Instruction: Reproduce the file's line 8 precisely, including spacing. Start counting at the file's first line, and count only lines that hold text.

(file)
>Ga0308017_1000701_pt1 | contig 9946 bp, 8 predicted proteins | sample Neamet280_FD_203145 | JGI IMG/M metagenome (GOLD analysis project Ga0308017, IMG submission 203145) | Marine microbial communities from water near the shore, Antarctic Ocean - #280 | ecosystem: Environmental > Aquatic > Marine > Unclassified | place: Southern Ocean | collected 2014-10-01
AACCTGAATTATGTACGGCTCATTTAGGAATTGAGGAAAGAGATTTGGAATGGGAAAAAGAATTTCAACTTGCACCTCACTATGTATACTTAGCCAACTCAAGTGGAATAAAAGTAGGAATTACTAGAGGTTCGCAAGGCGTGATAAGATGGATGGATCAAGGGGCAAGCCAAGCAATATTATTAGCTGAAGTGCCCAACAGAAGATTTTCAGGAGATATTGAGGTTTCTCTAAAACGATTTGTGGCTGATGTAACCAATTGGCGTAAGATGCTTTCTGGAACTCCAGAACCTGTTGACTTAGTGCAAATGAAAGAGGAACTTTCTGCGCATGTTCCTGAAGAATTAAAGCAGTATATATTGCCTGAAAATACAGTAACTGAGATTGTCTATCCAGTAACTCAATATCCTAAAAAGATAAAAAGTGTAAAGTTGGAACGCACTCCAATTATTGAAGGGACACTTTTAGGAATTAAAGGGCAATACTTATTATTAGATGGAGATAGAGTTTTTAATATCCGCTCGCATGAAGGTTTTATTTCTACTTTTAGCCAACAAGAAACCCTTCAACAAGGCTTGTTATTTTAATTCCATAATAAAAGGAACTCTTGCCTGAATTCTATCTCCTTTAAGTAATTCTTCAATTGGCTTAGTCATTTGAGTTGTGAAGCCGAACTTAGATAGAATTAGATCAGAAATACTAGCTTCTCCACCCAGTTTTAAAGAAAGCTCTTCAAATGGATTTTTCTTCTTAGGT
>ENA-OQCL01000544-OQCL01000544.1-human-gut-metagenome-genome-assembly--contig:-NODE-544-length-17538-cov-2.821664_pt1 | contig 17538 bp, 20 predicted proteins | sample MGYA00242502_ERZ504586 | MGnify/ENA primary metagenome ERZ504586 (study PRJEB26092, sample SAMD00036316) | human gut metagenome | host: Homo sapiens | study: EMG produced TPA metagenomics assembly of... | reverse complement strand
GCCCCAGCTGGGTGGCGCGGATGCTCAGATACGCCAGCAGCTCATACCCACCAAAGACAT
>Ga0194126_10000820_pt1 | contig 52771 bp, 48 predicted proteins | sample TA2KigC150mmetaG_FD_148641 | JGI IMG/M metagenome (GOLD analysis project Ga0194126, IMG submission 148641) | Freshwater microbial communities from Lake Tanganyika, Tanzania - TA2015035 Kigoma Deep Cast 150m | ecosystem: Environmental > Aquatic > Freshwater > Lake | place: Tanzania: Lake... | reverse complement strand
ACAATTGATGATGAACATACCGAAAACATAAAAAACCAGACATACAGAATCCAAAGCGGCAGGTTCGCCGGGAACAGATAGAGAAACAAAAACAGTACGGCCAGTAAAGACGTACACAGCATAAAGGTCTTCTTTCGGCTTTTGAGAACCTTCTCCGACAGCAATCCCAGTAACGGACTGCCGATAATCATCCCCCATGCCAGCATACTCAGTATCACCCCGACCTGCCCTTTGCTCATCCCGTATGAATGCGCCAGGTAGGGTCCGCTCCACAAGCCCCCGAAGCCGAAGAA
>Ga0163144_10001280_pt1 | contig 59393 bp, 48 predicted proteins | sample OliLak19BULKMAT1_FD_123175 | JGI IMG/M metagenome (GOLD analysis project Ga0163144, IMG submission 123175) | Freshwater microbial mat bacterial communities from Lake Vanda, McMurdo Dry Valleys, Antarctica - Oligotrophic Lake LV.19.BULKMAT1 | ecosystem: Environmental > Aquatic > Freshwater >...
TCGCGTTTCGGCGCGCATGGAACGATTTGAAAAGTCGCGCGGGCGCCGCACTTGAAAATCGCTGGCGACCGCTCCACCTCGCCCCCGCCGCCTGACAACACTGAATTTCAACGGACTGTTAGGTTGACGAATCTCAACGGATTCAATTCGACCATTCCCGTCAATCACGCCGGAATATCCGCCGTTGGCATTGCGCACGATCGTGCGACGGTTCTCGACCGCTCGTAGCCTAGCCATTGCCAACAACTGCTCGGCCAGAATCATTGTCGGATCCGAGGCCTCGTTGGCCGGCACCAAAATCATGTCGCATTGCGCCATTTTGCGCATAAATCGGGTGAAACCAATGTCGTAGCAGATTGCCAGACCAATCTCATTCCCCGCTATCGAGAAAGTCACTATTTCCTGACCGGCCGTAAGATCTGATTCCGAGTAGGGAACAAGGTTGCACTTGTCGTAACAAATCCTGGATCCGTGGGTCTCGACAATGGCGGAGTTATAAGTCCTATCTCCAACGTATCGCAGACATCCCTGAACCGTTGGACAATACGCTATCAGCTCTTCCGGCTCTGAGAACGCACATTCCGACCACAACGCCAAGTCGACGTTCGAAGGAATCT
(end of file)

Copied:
TCGCGTTTCGGCGCGCATGGAACGATTTGAAAAGTCGCGCGGGCGCCGCACTTGAAAATCGCTGGCGACCGCTCCACCTCGCCCCCGCCGCCTGACAACACTGAATTTCAACGGACTGTTAGGTTGACGAATCTCAACGGATTCAATTCGACCATTCCCGTCAATCACGCCGGAATATCCGCCGTTGGCATTGCGCACGATCGTGCGACGGTTCTCGACCGCTCGTAGCCTAGCCATTGCCAACAACTGCTCGGCCAGAATCATTGTCGGATCCGAGGCCTCGTTGGCCGGCACCAAAATCATGTCGCATTGCGCCATTTTGCGCATAAATCGGGTGAAACCAATGTCGTAGCAGATTGCCAGACCAATCTCATTCCCCGCTATCGAGAAAGTCACTATTTCCTGACCGGCCGTAAGATCTGATTCCGAGTAGGGAACAAGGTTGCACTTGTCGTAACAAATCCTGGATCCGTGGGTCTCGACAATGGCGGAGTTATAAGTCCTATCTCCAACGTATCGCAGACATCCCTGAACCGTTGGACAATACGCTATCAGCTCTTCCGGCTCTGAGAACGCACATTCCGACCACAACGCCAAGTCGACGTTCGAAGGAATCT